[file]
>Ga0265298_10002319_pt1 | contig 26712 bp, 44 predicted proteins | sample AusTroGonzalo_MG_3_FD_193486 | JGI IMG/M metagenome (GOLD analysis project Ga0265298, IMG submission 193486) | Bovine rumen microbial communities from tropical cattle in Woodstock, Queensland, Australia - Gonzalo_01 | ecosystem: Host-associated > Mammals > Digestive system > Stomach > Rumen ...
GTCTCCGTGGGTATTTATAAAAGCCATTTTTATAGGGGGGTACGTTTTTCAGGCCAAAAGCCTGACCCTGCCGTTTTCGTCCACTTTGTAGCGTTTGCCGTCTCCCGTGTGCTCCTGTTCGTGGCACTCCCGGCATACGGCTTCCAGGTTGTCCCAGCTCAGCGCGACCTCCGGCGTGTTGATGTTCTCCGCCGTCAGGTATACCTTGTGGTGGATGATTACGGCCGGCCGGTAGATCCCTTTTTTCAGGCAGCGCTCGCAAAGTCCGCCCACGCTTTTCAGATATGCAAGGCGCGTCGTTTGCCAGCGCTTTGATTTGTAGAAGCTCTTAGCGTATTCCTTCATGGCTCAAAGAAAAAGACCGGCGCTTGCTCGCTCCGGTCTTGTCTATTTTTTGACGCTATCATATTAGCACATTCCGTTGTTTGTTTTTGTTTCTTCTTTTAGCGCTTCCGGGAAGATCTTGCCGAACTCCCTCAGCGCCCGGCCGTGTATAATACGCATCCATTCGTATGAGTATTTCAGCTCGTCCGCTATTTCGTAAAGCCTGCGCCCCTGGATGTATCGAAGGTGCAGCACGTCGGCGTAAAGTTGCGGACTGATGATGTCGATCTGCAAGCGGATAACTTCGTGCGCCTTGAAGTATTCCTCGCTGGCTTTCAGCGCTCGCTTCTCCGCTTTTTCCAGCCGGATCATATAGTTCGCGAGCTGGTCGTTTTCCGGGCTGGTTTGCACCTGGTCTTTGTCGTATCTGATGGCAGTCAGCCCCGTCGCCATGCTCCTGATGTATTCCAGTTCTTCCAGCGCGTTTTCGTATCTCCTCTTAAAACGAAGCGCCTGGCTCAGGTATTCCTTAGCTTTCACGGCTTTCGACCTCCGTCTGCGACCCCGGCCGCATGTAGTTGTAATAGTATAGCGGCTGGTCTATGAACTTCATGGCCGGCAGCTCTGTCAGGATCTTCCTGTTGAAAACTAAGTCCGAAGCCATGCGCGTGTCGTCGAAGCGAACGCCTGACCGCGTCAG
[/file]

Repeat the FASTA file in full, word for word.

>Ga0265298_10002319_pt1 | contig 26712 bp, 44 predicted proteins | sample AusTroGonzalo_MG_3_FD_193486 | JGI IMG/M metagenome (GOLD analysis project Ga0265298, IMG submission 193486) | Bovine rumen microbial communities from tropical cattle in Woodstock, Queensland, Australia - Gonzalo_01 | ecosystem: Host-associated > Mammals > Digestive system > Stomach > Rumen ...
GTCTCCGTGGGTATTTATAAAAGCCATTTTTATAGGGGGGTACGTTTTTCAGGCCAAAAGCCTGACCCTGCCGTTTTCGTCCACTTTGTAGCGTTTGCCGTCTCCCGTGTGCTCCTGTTCGTGGCACTCCCGGCATACGGCTTCCAGGTTGTCCCAGCTCAGCGCGACCTCCGGCGTGTTGATGTTCTCCGCCGTCAGGTATACCTTGTGGTGGATGATTACGGCCGGCCGGTAGATCCCTTTTTTCAGGCAGCGCTCGCAAAGTCCGCCCACGCTTTTCAGATATGCAAGGCGCGTCGTTTGCCAGCGCTTTGATTTGTAGAAGCTCTTAGCGTATTCCTTCATGGCTCAAAGAAAAAGACCGGCGCTTGCTCGCTCCGGTCTTGTCTATTTTTTGACGCTATCATATTAGCACATTCCGTTGTTTGTTTTTGTTTCTTCTTTTAGCGCTTCCGGGAAGATCTTGCCGAACTCCCTCAGCGCCCGGCCGTGTATAATACGCATCCATTCGTATGAGTATTTCAGCTCGTCCGCTATTTCGTAAAGCCTGCGCCCCTGGATGTATCGAAGGTGCAGCACGTCGGCGTAAAGTTGCGGACTGATGATGTCGATCTGCAAGCGGATAACTTCGTGCGCCTTGAAGTATTCCTCGCTGGCTTTCAGCGCTCGCTTCTCCGCTTTTTCCAGCCGGATCATATAGTTCGCGAGCTGGTCGTTTTCCGGGCTGGTTTGCACCTGGTCTTTGTCGTATCTGATGGCAGTCAGCCCCGTCGCCATGCTCCTGATGTATTCCAGTTCTTCCAGCGCGTTTTCGTATCTCCTCTTAAAACGAAGCGCCTGGCTCAGGTATTCCTTAGCTTTCACGGCTTTCGACCTCCGTCTGCGACCCCGGCCGCATGTAGTTGTAATAGTATAGCGGCTGGTCTATGAACTTCATGGCCGGCAGCTCTGTCAGGATCTTCCTGTTGAAAACTAAGTCCGAAGCCATGCGCGTGTCGTCGAAGCGAACGCCTGACCGCGTCAG